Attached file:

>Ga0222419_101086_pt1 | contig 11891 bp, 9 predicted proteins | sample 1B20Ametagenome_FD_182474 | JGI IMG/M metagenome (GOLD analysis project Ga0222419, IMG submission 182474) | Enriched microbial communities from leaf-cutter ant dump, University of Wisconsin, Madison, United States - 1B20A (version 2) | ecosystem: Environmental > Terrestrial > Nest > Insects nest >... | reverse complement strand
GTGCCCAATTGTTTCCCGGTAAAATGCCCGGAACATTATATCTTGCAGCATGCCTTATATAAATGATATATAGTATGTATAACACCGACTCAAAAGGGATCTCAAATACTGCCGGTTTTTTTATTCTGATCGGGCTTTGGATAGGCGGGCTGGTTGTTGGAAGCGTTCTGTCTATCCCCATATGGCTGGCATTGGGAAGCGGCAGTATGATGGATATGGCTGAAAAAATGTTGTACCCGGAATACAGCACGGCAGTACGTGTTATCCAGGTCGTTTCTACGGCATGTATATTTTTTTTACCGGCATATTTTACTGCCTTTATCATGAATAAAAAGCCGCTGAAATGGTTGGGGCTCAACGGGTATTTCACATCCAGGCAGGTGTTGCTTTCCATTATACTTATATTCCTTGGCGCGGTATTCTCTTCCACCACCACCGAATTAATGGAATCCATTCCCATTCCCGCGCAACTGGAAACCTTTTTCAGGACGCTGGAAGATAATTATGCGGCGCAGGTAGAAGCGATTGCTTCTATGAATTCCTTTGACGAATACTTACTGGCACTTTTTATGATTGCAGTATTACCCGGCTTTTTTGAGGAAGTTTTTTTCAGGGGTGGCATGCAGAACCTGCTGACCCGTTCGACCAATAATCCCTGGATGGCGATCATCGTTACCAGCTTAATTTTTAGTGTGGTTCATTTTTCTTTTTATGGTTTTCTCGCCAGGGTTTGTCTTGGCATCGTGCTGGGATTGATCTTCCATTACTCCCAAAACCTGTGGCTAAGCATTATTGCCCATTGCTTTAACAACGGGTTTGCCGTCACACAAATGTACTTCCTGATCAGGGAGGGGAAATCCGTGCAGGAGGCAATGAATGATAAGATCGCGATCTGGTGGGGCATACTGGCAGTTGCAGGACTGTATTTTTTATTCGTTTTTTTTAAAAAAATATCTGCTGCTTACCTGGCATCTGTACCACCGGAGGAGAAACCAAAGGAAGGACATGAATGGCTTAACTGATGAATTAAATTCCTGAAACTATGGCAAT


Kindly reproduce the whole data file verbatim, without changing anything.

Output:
>Ga0222419_101086_pt1 | contig 11891 bp, 9 predicted proteins | sample 1B20Ametagenome_FD_182474 | JGI IMG/M metagenome (GOLD analysis project Ga0222419, IMG submission 182474) | Enriched microbial communities from leaf-cutter ant dump, University of Wisconsin, Madison, United States - 1B20A (version 2) | ecosystem: Environmental > Terrestrial > Nest > Insects nest >... | reverse complement strand
GTGCCCAATTGTTTCCCGGTAAAATGCCCGGAACATTATATCTTGCAGCATGCCTTATATAAATGATATATAGTATGTATAACACCGACTCAAAAGGGATCTCAAATACTGCCGGTTTTTTTATTCTGATCGGGCTTTGGATAGGCGGGCTGGTTGTTGGAAGCGTTCTGTCTATCCCCATATGGCTGGCATTGGGAAGCGGCAGTATGATGGATATGGCTGAAAAAATGTTGTACCCGGAATACAGCACGGCAGTACGTGTTATCCAGGTCGTTTCTACGGCATGTATATTTTTTTTACCGGCATATTTTACTGCCTTTATCATGAATAAAAAGCCGCTGAAATGGTTGGGGCTCAACGGGTATTTCACATCCAGGCAGGTGTTGCTTTCCATTATACTTATATTCCTTGGCGCGGTATTCTCTTCCACCACCACCGAATTAATGGAATCCATTCCCATTCCCGCGCAACTGGAAACCTTTTTCAGGACGCTGGAAGATAATTATGCGGCGCAGGTAGAAGCGATTGCTTCTATGAATTCCTTTGACGAATACTTACTGGCACTTTTTATGATTGCAGTATTACCCGGCTTTTTTGAGGAAGTTTTTTTCAGGGGTGGCATGCAGAACCTGCTGACCCGTTCGACCAATAATCCCTGGATGGCGATCATCGTTACCAGCTTAATTTTTAGTGTGGTTCATTTTTCTTTTTATGGTTTTCTCGCCAGGGTTTGTCTTGGCATCGTGCTGGGATTGATCTTCCATTACTCCCAAAACCTGTGGCTAAGCATTATTGCCCATTGCTTTAACAACGGGTTTGCCGTCACACAAATGTACTTCCTGATCAGGGAGGGGAAATCCGTGCAGGAGGCAATGAATGATAAGATCGCGATCTGGTGGGGCATACTGGCAGTTGCAGGACTGTATTTTTTATTCGTTTTTTTTAAAAAAATATCTGCTGCTTACCTGGCATCTGTACCACCGGAGGAGAAACCAAAGGAAGGACATGAATGGCTTAACTGATGAATTAAATTCCTGAAACTATGGCAAT